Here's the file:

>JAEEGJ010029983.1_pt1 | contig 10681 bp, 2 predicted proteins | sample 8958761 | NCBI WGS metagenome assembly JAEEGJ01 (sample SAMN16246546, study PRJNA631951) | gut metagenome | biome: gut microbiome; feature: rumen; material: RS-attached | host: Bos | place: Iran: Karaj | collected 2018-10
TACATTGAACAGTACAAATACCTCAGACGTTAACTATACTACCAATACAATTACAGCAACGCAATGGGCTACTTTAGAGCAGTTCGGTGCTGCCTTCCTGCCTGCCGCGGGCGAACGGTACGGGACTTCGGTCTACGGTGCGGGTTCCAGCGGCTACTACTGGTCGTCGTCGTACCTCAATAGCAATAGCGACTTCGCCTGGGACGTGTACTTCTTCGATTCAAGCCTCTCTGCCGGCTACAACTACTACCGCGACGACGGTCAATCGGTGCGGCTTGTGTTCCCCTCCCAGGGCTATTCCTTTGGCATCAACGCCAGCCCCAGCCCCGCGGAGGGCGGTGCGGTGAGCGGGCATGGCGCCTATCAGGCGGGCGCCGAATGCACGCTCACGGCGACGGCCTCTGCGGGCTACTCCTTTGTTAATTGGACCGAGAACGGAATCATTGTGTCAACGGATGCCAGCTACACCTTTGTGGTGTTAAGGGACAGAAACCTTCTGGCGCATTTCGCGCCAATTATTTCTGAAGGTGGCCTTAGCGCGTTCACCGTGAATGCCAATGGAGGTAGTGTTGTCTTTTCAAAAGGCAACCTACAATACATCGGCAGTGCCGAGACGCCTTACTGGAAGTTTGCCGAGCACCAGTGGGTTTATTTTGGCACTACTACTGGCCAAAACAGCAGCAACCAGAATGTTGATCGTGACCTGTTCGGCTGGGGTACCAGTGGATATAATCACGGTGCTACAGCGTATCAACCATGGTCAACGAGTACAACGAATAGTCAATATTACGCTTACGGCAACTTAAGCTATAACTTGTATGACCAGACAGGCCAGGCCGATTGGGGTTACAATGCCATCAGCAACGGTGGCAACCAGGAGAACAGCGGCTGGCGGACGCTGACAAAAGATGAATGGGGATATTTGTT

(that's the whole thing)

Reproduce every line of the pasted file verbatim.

>JAEEGJ010029983.1_pt1 | contig 10681 bp, 2 predicted proteins | sample 8958761 | NCBI WGS metagenome assembly JAEEGJ01 (sample SAMN16246546, study PRJNA631951) | gut metagenome | biome: gut microbiome; feature: rumen; material: RS-attached | host: Bos | place: Iran: Karaj | collected 2018-10
TACATTGAACAGTACAAATACCTCAGACGTTAACTATACTACCAATACAATTACAGCAACGCAATGGGCTACTTTAGAGCAGTTCGGTGCTGCCTTCCTGCCTGCCGCGGGCGAACGGTACGGGACTTCGGTCTACGGTGCGGGTTCCAGCGGCTACTACTGGTCGTCGTCGTACCTCAATAGCAATAGCGACTTCGCCTGGGACGTGTACTTCTTCGATTCAAGCCTCTCTGCCGGCTACAACTACTACCGCGACGACGGTCAATCGGTGCGGCTTGTGTTCCCCTCCCAGGGCTATTCCTTTGGCATCAACGCCAGCCCCAGCCCCGCGGAGGGCGGTGCGGTGAGCGGGCATGGCGCCTATCAGGCGGGCGCCGAATGCACGCTCACGGCGACGGCCTCTGCGGGCTACTCCTTTGTTAATTGGACCGAGAACGGAATCATTGTGTCAACGGATGCCAGCTACACCTTTGTGGTGTTAAGGGACAGAAACCTTCTGGCGCATTTCGCGCCAATTATTTCTGAAGGTGGCCTTAGCGCGTTCACCGTGAATGCCAATGGAGGTAGTGTTGTCTTTTCAAAAGGCAACCTACAATACATCGGCAGTGCCGAGACGCCTTACTGGAAGTTTGCCGAGCACCAGTGGGTTTATTTTGGCACTACTACTGGCCAAAACAGCAGCAACCAGAATGTTGATCGTGACCTGTTCGGCTGGGGTACCAGTGGATATAATCACGGTGCTACAGCGTATCAACCATGGTCAACGAGTACAACGAATAGTCAATATTACGCTTACGGCAACTTAAGCTATAACTTGTATGACCAGACAGGCCAGGCCGATTGGGGTTACAATGCCATCAGCAACGGTGGCAACCAGGAGAACAGCGGCTGGCGGACGCTGACAAAAGATGAATGGGGATATTTGTT